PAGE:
Putting cardiac CT angiography (CCTA) into the care matrix early allows for better patient management than any other non-invasive imaging exam, according to James K. Min, MD. In particular, CCTA allows a physician to confidently rule out obstructive coronary artery disease, provides higher sensitivity in some instances than nuclear myocardial perfusion imaging, and is cost effective in comparison with other diagnostic regimens, he noted.
Min, who works as an assistant professor of medicine in the division of cardiology, an assistant professor of radiology and is director of cardiac CT at Weill Cornell Medical College at New York Presbyterian Hospital in New York City, presented his thoughts on CCTA utilization at the 2008 American College of Cardiology scientific conference in Chicago earlier this month.
According to Min, using CCTA—which relies heavily on advanced visualization technologies—is both highly accurate and cost-effective for the diagnosis of obstructive coronary disease. In a multicenter trial examining the diagnostic performance of CT scans that he cited, researchers found 95 percent sensitivity for the diagnosis of obstructive coronary artery disease and 99 percent accuracy for determining the absence of disease.
Another research study cited by Min found that CCTA can prevent unnecessary catheterization in patients with abnormal stress tests. In that multicenter trial, CCTA helped avoid catheterizations in 69 percent of the patients with persistent symptoms and an abnormal stress test.
A study conducted by Min and his colleagues at Cornell found that among patients undergoing both myocardial perfusion imaging (MPI) and CCTA, more than 10 percent of the cohort with normal MPI results were shown to have obstructive coronary artery disease via either CCTA or invasive angiography. They found that CCTA is to be of diagnostic utility for assessing coronary anatomy in patients with normal MPI but abnormal stress ECG results.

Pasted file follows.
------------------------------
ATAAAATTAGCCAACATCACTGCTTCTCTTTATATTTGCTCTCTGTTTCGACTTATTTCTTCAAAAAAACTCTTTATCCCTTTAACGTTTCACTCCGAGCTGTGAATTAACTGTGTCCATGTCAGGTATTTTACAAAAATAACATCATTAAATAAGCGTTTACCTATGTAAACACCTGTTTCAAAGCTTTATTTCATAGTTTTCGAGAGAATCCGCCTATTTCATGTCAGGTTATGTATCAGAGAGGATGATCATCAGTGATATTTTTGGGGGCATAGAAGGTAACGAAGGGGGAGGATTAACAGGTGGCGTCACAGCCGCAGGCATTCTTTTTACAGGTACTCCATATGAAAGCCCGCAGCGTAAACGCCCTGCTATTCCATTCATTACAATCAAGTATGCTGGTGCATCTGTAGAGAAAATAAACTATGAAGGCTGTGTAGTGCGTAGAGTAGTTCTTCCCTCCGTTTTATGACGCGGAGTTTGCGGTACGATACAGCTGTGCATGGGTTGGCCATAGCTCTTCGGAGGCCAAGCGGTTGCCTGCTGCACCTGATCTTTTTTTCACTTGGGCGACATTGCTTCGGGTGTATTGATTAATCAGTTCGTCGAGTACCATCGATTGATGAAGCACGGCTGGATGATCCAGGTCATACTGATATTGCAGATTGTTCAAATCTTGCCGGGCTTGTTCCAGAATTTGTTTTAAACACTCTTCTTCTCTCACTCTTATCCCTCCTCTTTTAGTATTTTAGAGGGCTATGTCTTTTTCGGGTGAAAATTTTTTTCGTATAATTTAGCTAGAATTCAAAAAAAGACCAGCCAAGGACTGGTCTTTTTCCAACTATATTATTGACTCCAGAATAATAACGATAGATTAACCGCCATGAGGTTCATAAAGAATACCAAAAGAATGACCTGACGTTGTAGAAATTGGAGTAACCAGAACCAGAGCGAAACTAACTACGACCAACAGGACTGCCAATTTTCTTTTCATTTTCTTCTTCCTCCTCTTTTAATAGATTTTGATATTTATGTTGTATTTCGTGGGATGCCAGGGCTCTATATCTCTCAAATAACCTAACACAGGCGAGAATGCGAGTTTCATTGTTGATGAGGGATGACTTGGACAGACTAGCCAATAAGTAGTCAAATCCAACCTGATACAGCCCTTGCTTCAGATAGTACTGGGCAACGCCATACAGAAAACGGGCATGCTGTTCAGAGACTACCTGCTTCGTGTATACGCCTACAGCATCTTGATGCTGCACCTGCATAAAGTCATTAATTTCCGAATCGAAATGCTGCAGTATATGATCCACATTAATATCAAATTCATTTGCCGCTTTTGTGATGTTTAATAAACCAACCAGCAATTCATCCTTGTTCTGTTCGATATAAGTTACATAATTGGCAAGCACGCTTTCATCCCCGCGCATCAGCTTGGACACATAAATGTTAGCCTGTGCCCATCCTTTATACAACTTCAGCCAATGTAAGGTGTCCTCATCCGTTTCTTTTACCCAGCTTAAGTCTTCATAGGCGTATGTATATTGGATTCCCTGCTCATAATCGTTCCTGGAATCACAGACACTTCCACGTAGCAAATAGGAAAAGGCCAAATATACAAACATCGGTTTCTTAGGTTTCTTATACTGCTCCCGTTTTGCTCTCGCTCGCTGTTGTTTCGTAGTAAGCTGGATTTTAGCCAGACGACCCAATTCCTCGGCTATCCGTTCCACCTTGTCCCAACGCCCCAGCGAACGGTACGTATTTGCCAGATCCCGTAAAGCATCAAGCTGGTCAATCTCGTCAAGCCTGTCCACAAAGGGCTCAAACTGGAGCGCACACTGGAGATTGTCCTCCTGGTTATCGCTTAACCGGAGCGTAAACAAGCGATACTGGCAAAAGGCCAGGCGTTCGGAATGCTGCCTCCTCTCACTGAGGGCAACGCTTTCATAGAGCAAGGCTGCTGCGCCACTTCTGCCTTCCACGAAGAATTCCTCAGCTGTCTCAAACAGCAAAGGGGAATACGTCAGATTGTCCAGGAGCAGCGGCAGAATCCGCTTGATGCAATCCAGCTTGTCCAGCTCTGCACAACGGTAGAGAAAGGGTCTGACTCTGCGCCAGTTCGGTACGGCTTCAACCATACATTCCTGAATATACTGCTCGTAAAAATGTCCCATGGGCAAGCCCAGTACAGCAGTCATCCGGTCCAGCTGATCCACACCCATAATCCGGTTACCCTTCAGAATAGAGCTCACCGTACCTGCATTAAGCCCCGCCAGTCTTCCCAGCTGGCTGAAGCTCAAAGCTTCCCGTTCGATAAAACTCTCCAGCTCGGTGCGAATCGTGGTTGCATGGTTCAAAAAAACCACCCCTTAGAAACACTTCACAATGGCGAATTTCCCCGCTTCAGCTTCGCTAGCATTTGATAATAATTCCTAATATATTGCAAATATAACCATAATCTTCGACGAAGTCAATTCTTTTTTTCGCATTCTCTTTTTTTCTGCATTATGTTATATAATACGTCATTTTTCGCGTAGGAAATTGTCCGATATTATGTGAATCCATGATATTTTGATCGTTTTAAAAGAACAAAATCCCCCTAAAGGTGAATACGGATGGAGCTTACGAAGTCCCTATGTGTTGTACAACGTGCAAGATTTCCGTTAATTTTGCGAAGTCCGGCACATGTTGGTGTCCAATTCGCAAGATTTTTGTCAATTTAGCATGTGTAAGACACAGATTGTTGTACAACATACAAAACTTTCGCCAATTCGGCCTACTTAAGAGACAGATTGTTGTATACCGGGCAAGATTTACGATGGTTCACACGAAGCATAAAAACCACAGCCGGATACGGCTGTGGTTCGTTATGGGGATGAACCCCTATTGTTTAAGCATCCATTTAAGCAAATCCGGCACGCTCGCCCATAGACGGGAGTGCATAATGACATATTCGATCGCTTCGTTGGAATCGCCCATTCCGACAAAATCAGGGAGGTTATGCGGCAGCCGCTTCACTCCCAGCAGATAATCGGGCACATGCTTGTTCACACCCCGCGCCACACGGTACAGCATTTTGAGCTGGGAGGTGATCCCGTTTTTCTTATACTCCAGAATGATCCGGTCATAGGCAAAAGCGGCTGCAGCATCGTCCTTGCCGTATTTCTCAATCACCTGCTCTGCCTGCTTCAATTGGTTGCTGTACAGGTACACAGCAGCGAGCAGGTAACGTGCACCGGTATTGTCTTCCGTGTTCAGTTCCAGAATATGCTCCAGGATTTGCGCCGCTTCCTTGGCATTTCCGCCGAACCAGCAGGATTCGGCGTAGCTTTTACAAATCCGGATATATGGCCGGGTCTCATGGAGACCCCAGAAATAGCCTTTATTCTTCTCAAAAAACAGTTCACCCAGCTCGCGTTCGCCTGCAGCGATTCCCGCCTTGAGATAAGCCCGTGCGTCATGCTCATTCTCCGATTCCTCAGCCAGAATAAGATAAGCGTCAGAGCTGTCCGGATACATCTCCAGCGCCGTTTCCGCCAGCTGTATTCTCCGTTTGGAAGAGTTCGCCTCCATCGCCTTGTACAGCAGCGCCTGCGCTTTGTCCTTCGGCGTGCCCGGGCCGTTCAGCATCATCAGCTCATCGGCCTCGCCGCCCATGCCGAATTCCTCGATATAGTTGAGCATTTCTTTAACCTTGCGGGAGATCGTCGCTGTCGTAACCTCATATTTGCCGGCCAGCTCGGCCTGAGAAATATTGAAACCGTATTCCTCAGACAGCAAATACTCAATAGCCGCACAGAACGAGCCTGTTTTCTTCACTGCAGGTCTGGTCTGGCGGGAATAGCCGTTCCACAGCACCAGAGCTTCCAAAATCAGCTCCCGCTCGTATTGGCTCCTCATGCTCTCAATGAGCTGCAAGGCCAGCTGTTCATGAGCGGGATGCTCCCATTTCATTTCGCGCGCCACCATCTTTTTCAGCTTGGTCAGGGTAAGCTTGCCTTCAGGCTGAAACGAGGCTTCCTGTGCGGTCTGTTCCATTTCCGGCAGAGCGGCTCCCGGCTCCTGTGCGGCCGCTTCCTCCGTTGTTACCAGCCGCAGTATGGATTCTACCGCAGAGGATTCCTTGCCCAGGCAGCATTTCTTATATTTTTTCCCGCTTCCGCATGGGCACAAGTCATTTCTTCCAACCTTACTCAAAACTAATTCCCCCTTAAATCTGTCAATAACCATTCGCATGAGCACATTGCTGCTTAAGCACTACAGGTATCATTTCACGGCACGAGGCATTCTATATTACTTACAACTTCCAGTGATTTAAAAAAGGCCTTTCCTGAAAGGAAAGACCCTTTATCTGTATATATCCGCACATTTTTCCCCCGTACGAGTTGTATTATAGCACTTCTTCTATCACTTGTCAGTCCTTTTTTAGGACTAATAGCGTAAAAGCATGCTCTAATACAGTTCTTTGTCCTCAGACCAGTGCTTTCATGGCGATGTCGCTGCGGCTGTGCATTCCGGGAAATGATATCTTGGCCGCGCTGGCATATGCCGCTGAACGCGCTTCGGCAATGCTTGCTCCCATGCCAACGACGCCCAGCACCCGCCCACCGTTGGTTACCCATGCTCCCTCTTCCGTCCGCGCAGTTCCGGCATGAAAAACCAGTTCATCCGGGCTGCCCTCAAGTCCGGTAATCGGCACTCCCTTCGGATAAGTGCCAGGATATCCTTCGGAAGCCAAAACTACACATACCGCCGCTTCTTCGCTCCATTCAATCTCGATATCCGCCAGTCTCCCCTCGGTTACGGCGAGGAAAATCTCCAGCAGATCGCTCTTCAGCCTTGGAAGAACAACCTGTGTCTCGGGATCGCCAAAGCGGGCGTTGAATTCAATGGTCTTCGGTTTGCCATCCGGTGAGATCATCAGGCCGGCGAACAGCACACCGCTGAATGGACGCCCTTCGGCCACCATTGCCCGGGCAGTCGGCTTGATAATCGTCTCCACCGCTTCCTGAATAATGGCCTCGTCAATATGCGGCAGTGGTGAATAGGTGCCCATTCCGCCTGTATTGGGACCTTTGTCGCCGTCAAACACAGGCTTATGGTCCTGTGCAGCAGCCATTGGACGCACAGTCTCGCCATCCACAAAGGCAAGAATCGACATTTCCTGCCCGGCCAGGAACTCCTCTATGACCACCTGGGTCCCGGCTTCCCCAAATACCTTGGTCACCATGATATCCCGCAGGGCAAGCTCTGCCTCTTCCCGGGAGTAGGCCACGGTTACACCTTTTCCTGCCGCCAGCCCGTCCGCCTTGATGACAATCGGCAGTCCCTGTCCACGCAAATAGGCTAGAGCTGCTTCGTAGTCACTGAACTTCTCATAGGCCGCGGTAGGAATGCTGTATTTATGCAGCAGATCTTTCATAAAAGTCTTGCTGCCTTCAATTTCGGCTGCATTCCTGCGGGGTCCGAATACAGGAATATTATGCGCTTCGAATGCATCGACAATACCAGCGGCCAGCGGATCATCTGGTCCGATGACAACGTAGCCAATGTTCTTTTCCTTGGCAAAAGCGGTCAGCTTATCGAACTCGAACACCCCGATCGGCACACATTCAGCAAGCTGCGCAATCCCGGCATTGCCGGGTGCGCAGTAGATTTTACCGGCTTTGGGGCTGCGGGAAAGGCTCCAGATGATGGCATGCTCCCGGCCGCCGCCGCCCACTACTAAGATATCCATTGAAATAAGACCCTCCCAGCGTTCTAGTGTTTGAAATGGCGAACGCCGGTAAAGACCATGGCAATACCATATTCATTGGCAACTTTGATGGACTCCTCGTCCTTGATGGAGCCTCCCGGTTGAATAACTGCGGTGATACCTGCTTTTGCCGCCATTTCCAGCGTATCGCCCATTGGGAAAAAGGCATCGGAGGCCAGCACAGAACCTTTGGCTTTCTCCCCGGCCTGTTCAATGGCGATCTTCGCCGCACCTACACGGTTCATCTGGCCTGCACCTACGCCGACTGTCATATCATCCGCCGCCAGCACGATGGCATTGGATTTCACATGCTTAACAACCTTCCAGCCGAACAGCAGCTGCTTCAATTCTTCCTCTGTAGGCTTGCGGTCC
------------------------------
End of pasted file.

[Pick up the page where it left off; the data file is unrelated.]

“I think the argument can be made that there’s no better non-invasive diagnostic test for the detection and exclusion of coronary artery disease,” Min stated.
Min holds that CCTA should be viewed by ordering clinicians as imaging for prevention as well as imaging for possible intervention. He believes that the exam should not only be used to rule out coronary artery disease, but should also help predict outcomes.
“I would make the argument that if CT is to be used for the evaluation of patients with suspected coronary artery disease it should not only detect coronary stenoses, but it should also predict their physiologic significance,” he said.
Min and fellow researchers at Cornell have sought to advance that goal.
In a study cohort of 176 adults free of cardiovascular disease (CVD) from a patient population of 1,168 consecutive CT scans over a period of two years, the scientists worked to establish reference standards for left ventricular hypertrophy (LVH) and LV geometry for the modality. They not only defined normal limits of LV mass with CCTA, they also found a high prevalence of LVH and abnormal LV geometry among hypertensive and obese (a body mass index greater than 30) in adults otherwise free of CVD.
“CCTA provides earlier detection of disease than other modalities and thereby allows us to treat these patients at a point in time before coronary stenoses progresses,” Min said.